The study of sport is often thought of simply in terms of the sport sciences. This book explains how a phenomenological approach is capable of revealing the nature and meanings of sport in ways that are beyond the reach of the sciences and how the very concepts required by sport science stand in need of philosophical explanation. The book has a 'didactic' intention, seeking to present and discuss ideas and tools developed in the phenomenological tradition in order to illuminate issues in sport, in such a way as to be understandable for those without any previous knowledge or background.
There are clear and straightforward accounts of the ideas of central thinkers, such as Husserl, Heidegger, Merleau-Ponty and Patočka, and applications of central ideas to the analysis of particular issues, such as the nature of risk sports, the feint in football, the problem of the instant replay, the role of the sport psychologist, the idea of 'bodily perception', and the concept of 'transhumanism' in relation to performance enhancement.
This book was originally published as a special issue of Sport, Ethics and Philosophy.
Table of Contents
1. Introduction: Phenomenological Approaches to the Study of Sport, Irena Martínková & Jim Parry
2.From Phenomenology to Existentialism - philosophical approaches to sport, Arno Müller
3. Anthropos as Kinanthropos: Heidegger and Patočka on human movement, Irena Martínková
4. Dangerous play with the elements: towards a phenomenology of risk sports, Gunnar Breivik
5. Falling for the Feint - an existential investigation of a creative performance in high-level soccer, Kenneth Aggerholm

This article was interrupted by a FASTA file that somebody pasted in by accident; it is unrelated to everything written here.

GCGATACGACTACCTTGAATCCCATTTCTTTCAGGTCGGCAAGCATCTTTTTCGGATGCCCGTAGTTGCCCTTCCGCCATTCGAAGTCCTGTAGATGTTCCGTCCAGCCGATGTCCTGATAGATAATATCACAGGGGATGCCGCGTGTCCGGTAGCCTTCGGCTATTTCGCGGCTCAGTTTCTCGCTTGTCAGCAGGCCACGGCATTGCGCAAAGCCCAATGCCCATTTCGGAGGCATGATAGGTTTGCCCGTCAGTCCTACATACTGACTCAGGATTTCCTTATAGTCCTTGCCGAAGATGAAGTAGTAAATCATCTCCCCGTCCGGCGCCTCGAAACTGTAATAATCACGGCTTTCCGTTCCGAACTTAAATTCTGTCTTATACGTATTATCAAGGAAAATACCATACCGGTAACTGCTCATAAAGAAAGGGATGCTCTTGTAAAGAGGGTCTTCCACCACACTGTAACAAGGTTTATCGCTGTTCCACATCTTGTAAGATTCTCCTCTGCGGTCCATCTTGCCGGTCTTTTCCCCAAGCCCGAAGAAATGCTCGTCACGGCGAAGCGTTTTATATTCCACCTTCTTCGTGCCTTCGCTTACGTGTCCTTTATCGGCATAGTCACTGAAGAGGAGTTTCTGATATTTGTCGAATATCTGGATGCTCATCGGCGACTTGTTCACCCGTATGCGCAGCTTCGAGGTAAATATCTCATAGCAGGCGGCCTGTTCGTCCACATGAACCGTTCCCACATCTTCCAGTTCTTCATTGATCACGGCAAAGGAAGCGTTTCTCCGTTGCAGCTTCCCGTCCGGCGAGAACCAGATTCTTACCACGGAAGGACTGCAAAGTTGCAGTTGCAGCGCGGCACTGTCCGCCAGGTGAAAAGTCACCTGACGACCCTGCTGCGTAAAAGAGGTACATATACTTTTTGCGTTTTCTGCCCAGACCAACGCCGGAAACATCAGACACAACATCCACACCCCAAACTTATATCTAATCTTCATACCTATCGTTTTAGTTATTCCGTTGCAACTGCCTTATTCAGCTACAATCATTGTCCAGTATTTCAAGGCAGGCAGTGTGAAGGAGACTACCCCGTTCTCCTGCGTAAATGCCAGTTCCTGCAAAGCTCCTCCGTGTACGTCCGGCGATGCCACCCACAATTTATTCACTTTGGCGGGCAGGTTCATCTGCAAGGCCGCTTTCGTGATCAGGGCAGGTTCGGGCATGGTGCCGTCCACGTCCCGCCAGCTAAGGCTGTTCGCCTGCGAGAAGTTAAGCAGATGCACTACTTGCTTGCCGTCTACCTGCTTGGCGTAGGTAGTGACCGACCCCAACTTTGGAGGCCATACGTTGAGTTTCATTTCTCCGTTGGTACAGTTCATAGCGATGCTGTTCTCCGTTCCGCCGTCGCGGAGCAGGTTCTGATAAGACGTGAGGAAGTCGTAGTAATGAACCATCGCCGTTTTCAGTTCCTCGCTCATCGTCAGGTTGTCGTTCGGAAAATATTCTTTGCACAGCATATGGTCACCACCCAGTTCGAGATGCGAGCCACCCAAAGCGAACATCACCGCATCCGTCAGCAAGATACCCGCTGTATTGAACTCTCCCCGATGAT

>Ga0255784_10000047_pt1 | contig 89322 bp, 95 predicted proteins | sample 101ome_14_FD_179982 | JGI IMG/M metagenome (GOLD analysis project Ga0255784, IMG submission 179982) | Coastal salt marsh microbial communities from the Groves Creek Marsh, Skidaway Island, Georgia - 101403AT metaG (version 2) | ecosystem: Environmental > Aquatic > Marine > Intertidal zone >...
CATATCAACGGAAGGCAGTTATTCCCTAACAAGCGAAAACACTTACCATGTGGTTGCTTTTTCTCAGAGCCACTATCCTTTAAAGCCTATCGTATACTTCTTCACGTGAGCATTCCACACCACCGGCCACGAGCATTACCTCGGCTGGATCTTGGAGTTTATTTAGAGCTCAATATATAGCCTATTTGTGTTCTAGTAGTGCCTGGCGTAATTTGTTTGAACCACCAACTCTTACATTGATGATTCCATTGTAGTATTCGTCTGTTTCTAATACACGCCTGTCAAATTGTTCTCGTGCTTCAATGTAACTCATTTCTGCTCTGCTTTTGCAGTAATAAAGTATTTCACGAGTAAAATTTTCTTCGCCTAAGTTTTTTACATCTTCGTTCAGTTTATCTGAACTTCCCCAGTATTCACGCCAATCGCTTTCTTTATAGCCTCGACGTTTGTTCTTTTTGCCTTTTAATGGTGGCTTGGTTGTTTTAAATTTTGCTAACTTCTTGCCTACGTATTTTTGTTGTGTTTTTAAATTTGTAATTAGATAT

6. Phenomenology and the Question of Instant Replay - a crisis of the sciences?, Seth Vannatta
7. Merleau-Ponty and Kretchmar: sweet tensions and gestalt shifts, Oyvind Standal & Vegard Fusche Moe
8. Phenomenology and Sports Psychology: back to the things themselves!, Mark Nesti
9. Sartre on Human Nature: Human-ness, Transhumanism and Performance-enhancement, Leon Culbertson
10. Feminist Phenomenology and the Woman in the Running Body, Allen-Collinson
11. Phenomenology and Bodily Perception, Bryan Hogeveen
12. Sweet Tension as Phenomenological Description: sport, intersubjectivity and horizon, Cesar Torres & Doug McLoughlin
Irena Martínková is Lecturer in Philosophy of Sport at the Faculty of Physical Education and Sport, Charles University in Prague. She is currently on the Executive Board of the European Association for the Philosophy of Sport. Her principal interests are in phenomenology, conceptions of human being and the human body, Eastern thinking, and Olympism. Recent publications have been on instrumentality, time, harmony, and kalokagathia.
Jim Parry was Head of the Department of Philosophy, University of Leeds, England, and is now Visiting Professor at the Faculty of Physical Education and Sport, Charles University in Prague. He is currently Chair of the British Philosophy of Sport Association. His principal interests are in political philosophy, sports ethics and Olympic education. Recent publications have been on peacekeeping, pain, ethos in sport, coaching ethics and the Youth Olympic Games.